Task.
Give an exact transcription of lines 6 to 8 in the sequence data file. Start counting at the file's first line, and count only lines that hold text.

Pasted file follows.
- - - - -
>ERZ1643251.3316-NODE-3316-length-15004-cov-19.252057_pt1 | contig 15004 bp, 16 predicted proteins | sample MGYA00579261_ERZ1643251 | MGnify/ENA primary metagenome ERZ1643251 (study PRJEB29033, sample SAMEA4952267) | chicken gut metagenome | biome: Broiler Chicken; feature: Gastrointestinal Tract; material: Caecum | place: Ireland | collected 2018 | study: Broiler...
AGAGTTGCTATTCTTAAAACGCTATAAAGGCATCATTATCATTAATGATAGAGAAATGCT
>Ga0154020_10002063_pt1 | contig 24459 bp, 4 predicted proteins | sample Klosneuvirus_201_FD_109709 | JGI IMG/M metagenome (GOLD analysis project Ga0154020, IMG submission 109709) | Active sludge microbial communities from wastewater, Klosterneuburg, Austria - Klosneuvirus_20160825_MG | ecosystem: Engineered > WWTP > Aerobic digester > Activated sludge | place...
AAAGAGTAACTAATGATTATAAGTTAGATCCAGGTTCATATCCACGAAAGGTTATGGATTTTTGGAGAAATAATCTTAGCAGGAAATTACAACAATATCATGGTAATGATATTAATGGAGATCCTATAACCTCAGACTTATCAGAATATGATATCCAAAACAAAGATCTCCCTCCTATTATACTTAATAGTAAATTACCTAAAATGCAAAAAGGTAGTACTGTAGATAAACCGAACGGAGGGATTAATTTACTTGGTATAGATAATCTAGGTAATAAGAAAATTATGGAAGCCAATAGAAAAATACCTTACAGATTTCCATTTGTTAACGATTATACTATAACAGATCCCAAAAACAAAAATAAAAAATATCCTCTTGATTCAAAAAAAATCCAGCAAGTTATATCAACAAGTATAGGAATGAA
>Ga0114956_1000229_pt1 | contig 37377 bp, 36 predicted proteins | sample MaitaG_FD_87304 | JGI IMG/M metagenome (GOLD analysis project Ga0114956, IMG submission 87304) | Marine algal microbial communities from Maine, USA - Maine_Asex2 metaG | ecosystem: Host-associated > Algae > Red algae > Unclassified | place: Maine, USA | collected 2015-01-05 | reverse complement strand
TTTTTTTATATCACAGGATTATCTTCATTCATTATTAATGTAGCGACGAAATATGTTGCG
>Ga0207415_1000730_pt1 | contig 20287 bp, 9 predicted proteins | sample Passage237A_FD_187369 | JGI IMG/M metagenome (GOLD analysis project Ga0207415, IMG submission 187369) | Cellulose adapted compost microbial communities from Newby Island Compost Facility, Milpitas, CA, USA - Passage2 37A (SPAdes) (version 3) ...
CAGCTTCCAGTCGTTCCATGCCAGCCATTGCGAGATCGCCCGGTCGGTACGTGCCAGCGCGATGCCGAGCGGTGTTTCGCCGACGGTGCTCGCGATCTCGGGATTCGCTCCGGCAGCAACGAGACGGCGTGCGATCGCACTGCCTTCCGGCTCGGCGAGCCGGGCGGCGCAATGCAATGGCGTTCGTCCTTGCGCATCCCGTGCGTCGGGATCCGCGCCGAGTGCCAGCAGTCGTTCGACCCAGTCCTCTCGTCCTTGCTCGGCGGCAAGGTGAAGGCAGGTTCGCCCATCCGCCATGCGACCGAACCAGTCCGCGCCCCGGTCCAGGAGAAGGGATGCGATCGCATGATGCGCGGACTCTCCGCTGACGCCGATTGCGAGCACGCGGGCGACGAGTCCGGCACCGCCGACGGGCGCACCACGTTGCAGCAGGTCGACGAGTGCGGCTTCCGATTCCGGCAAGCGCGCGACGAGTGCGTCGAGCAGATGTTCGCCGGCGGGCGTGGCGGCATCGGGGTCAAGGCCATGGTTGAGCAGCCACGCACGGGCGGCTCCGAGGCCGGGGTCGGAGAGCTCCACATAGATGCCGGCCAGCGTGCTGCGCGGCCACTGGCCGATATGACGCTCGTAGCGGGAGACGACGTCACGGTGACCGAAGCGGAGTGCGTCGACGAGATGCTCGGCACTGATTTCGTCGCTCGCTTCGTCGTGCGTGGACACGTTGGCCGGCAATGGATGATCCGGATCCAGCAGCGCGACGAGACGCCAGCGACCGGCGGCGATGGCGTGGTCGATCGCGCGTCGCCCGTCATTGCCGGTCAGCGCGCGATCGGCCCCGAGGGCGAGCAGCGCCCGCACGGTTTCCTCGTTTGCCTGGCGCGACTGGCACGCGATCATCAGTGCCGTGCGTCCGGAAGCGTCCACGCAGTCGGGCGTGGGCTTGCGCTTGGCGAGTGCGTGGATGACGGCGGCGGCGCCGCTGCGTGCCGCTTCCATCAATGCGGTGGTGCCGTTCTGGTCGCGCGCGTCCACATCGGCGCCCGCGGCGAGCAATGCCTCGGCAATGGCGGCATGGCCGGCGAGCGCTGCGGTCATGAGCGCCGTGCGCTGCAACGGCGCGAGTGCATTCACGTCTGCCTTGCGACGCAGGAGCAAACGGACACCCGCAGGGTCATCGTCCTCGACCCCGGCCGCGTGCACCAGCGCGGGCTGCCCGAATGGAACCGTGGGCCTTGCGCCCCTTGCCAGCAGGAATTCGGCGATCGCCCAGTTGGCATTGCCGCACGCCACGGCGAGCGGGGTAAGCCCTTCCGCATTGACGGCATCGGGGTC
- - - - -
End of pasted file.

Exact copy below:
TTTTTTTATATCACAGGATTATCTTCATTCATTATTAATGTAGCGACGAAATATGTTGCG
>Ga0207415_1000730_pt1 | contig 20287 bp, 9 predicted proteins | sample Passage237A_FD_187369 | JGI IMG/M metagenome (GOLD analysis project Ga0207415, IMG submission 187369) | Cellulose adapted compost microbial communities from Newby Island Compost Facility, Milpitas, CA, USA - Passage2 37A (SPAdes) (version 3) ...
CAGCTTCCAGTCGTTCCATGCCAGCCATTGCGAGATCGCCCGGTCGGTACGTGCCAGCGCGATGCCGAGCGGTGTTTCGCCGACGGTGCTCGCGATCTCGGGATTCGCTCCGGCAGCAACGAGACGGCGTGCGATCGCACTGCCTTCCGGCTCGGCGAGCCGGGCGGCGCAATGCAATGGCGTTCGTCCTTGCGCATCCCGTGCGTCGGGATCCGCGCCGAGTGCCAGCAGTCGTTCGACCCAGTCCTCTCGTCCTTGCTCGGCGGCAAGGTGAAGGCAGGTTCGCCCATCCGCCATGCGACCGAACCAGTCCGCGCCCCGGTCCAGGAGAAGGGATGCGATCGCATGATGCGCGGACTCTCCGCTGACGCCGATTGCGAGCACGCGGGCGACGAGTCCGGCACCGCCGACGGGCGCACCACGTTGCAGCAGGTCGACGAGTGCGGCTTCCGATTCCGGCAAGCGCGCGACGAGTGCGTCGAGCAGATGTTCGCCGGCGGGCGTGGCGGCATCGGGGTCAAGGCCATGGTTGAGCAGCCACGCACGGGCGGCTCCGAGGCCGGGGTCGGAGAGCTCCACATAGATGCCGGCCAGCGTGCTGCGCGGCCACTGGCCGATATGACGCTCGTAGCGGGAGACGACGTCACGGTGACCGAAGCGGAGTGCGTCGACGAGATGCTCGGCACTGATTTCGTCGCTCGCTTCGTCGTGCGTGGACACGTTGGCCGGCAATGGATGATCCGGATCCAGCAGCGCGACGAGACGCCAGCGACCGGCGGCGATGGCGTGGTCGATCGCGCGTCGCCCGTCATTGCCGGTCAGCGCGCGATCGGCCCCGAGGGCGAGCAGCGCCCGCACGGTTTCCTCGTTTGCCTGGCGCGACTGGCACGCGATCATCAGTGCCGTGCGTCCGGAAGCGTCCACGCAGTCGGGCGTGGGCTTGCGCTTGGCGAGTGCGTGGATGACGGCGGCGGCGCCGCTGCGTGCCGCTTCCATCAATGCGGTGGTGCCGTTCTGGTCGCGCGCGTCCACATCGGCGCCCGCGGCGAGCAATGCCTCGGCAATGGCGGCATGGCCGGCGAGCGCTGCGGTCATGAGCGCCGTGCGCTGCAACGGCGCGAGTGCATTCACGTCTGCCTTGCGACGCAGGAGCAAACGGACACCCGCAGGGTCATCGTCCTCGACCCCGGCCGCGTGCACCAGCGCGGGCTGCCCGAATGGAACCGTGGGCCTTGCGCCCCTTGCCAGCAGGAATTCGGCGATCGCCCAGTTGGCATTGCCGCACGCCACGGCGAGCGGGGTAAGCCCTTCCGCATTGACGGCATCGGGGTC